Intel appeals massive EC antitrust fine

In a statement to Betanews this afternoon, a spokesperson for Intel confirmed that the company has filed an appeal of last May's European Commission ruling, in which the company was fined the equivalent of $1.4 billion for what it found to be antitrust violations. According to spokesperson Chuck Mulloy, Intel's theory for its appeal is that the EC was prevented from seeing critical and possibly exculpatory documents, on account of an order of the court trying AMD's civil case against Intel in Delaware.

"As we said in the fall of 2008, we had asked the Court to require the Commission to get evidence from AMD that would be exculpatory," Mulloy told Betanews. "The Court said it was premature to rule on that and said we could bring it up on appeal. The documents [in question] are AMD documents that exist in the Delaware litigation, but we are not allowed to give them to the Commission because of the protective order in Delaware."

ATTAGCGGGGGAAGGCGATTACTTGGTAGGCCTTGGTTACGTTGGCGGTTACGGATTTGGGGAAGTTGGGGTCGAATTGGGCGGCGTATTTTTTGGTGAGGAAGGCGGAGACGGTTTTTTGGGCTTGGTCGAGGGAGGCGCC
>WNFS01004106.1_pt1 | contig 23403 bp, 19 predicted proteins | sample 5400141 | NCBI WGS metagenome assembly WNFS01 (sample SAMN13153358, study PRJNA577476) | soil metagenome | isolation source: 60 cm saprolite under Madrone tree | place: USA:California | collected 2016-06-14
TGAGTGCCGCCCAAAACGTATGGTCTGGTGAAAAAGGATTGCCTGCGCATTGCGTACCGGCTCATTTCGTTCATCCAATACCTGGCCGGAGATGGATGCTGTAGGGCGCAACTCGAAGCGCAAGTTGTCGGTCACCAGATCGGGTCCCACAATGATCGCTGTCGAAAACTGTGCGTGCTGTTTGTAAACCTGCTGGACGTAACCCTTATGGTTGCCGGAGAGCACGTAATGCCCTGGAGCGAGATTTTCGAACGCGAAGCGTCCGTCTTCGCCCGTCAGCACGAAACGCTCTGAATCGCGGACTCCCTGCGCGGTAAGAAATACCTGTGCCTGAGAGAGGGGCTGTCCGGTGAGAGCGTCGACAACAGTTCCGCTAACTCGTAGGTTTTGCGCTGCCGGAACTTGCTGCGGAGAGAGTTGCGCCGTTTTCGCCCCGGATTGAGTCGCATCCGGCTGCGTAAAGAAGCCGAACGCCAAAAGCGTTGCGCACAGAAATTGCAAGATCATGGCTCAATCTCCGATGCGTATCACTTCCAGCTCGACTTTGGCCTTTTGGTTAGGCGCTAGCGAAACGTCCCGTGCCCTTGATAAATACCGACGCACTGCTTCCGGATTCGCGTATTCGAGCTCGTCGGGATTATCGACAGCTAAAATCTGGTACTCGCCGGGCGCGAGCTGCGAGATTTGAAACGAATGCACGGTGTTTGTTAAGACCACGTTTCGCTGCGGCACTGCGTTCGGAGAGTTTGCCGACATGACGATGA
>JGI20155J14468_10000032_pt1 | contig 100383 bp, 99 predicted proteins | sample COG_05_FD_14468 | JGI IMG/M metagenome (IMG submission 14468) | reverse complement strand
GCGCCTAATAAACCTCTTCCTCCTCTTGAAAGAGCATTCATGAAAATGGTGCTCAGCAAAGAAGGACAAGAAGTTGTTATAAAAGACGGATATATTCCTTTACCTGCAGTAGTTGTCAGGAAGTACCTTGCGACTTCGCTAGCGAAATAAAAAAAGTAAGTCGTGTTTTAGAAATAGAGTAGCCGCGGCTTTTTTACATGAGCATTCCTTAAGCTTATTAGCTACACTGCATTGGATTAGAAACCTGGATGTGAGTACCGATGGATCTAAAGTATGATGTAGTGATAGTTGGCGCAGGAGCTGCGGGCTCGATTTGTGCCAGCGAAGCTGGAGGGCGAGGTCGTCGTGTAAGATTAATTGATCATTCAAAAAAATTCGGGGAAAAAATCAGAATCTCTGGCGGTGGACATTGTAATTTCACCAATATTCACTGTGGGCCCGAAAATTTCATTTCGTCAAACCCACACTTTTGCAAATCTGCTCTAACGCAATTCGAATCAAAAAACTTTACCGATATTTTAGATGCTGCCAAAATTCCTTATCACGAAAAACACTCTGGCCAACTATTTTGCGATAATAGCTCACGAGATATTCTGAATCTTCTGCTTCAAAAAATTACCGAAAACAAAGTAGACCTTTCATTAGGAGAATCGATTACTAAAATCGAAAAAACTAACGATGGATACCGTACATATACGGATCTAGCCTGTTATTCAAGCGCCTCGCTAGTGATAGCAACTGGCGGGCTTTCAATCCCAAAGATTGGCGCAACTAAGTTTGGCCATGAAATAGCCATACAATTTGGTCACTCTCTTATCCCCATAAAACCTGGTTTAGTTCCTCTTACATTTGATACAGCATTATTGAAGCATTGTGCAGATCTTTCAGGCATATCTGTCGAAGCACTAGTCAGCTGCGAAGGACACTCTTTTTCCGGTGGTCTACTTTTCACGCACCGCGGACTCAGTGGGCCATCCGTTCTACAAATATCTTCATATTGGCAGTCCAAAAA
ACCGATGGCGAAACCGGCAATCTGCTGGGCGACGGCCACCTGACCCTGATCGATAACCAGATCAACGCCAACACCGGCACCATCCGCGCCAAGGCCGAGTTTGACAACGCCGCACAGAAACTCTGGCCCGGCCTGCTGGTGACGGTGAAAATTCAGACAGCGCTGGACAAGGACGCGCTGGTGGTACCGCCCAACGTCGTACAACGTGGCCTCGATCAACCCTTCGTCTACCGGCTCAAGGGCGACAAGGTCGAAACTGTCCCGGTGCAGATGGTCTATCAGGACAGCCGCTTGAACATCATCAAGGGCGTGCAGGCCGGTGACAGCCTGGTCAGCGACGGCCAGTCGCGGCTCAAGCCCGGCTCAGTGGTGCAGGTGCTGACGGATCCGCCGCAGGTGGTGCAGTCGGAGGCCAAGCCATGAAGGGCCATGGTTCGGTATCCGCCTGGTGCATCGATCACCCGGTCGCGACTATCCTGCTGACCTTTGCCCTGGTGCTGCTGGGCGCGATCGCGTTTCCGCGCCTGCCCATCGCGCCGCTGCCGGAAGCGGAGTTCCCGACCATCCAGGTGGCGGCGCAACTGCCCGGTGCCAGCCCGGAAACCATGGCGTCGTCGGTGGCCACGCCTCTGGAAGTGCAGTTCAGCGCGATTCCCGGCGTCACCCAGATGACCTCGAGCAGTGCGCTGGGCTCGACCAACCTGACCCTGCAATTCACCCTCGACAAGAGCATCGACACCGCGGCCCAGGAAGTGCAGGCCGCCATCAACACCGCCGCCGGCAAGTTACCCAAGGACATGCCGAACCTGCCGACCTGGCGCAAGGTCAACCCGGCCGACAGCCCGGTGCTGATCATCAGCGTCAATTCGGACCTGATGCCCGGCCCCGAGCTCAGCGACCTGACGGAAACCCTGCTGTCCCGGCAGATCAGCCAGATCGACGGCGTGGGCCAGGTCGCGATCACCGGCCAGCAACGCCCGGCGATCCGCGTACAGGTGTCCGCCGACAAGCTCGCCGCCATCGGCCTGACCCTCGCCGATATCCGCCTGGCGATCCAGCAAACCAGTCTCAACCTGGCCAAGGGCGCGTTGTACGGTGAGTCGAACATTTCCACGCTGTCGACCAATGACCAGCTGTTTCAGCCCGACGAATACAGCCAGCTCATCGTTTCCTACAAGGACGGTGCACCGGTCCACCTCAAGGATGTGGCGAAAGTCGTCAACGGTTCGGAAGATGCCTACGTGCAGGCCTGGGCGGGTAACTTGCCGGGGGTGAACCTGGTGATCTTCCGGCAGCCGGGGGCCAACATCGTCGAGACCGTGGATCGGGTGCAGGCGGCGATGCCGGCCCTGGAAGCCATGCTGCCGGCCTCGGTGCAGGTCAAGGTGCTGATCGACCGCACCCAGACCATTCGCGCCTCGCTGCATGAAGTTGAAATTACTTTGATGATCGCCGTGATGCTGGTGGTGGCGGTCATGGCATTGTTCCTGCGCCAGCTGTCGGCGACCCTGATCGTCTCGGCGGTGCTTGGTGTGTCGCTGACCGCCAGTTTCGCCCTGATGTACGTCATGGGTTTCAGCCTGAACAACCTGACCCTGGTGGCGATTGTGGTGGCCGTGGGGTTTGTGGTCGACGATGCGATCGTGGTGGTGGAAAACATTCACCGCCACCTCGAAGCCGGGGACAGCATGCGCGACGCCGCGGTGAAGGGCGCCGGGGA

Last year, the judge in that civil case imposed a gag order preventing the distribution of documents pertaining to the case. In August 2008, the Computer and Communications Industry Association joined a multitude of news organizations, including The New York Times, the Washington Post, and Dow Jones, in filing a motion seeking the lifting of that order, but as yet to no avail.

Intel had informed the EC about that gag order, though the EC had apparently run up against time limits of its own. Knowing those documents remained under seal, it found against Intel anyway, though instructed the company that it may have the opportunity to raise those documents again during the appeals process, assuming they're not still under seal by that time. And that could be a while.

Mulloy today repeated his company's assertions that it will yet prevail upon appeal: "As we've said before, we believe the decision from the Commission is wrong, and that the market is highly competitive and works to the benefit of consumers," he told Betanews. "We expect this process will take well over a year."

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